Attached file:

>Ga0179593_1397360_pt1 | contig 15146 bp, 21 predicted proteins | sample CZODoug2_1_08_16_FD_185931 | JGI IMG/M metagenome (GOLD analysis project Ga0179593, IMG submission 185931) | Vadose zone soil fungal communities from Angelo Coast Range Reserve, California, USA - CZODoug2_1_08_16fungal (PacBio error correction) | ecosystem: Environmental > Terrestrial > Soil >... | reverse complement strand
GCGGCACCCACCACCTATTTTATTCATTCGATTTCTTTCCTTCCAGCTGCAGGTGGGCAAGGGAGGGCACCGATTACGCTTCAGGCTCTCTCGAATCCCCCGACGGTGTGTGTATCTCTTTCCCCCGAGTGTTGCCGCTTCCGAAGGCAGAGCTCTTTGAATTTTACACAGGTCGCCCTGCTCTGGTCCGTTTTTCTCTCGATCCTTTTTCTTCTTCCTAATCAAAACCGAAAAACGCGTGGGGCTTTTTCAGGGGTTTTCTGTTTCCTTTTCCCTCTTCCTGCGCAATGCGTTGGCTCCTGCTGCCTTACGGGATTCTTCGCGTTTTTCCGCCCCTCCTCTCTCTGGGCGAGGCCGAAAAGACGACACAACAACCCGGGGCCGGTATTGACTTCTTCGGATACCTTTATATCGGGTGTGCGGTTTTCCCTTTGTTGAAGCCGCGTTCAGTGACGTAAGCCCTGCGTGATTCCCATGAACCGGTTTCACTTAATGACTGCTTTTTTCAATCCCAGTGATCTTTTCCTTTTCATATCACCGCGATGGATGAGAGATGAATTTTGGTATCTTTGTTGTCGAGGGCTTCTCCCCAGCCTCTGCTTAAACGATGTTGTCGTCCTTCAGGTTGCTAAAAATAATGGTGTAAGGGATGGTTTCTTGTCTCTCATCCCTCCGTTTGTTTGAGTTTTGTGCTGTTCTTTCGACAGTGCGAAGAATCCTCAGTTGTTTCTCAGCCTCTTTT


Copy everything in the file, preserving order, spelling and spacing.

>Ga0179593_1397360_pt1 | contig 15146 bp, 21 predicted proteins | sample CZODoug2_1_08_16_FD_185931 | JGI IMG/M metagenome (GOLD analysis project Ga0179593, IMG submission 185931) | Vadose zone soil fungal communities from Angelo Coast Range Reserve, California, USA - CZODoug2_1_08_16fungal (PacBio error correction) | ecosystem: Environmental > Terrestrial > Soil >... | reverse complement strand
GCGGCACCCACCACCTATTTTATTCATTCGATTTCTTTCCTTCCAGCTGCAGGTGGGCAAGGGAGGGCACCGATTACGCTTCAGGCTCTCTCGAATCCCCCGACGGTGTGTGTATCTCTTTCCCCCGAGTGTTGCCGCTTCCGAAGGCAGAGCTCTTTGAATTTTACACAGGTCGCCCTGCTCTGGTCCGTTTTTCTCTCGATCCTTTTTCTTCTTCCTAATCAAAACCGAAAAACGCGTGGGGCTTTTTCAGGGGTTTTCTGTTTCCTTTTCCCTCTTCCTGCGCAATGCGTTGGCTCCTGCTGCCTTACGGGATTCTTCGCGTTTTTCCGCCCCTCCTCTCTCTGGGCGAGGCCGAAAAGACGACACAACAACCCGGGGCCGGTATTGACTTCTTCGGATACCTTTATATCGGGTGTGCGGTTTTCCCTTTGTTGAAGCCGCGTTCAGTGACGTAAGCCCTGCGTGATTCCCATGAACCGGTTTCACTTAATGACTGCTTTTTTCAATCCCAGTGATCTTTTCCTTTTCATATCACCGCGATGGATGAGAGATGAATTTTGGTATCTTTGTTGTCGAGGGCTTCTCCCCAGCCTCTGCTTAAACGATGTTGTCGTCCTTCAGGTTGCTAAAAATAATGGTGTAAGGGATGGTTTCTTGTCTCTCATCCCTCCGTTTGTTTGAGTTTTGTGCTGTTCTTTCGACAGTGCGAAGAATCCTCAGTTGTTTCTCAGCCTCTTTT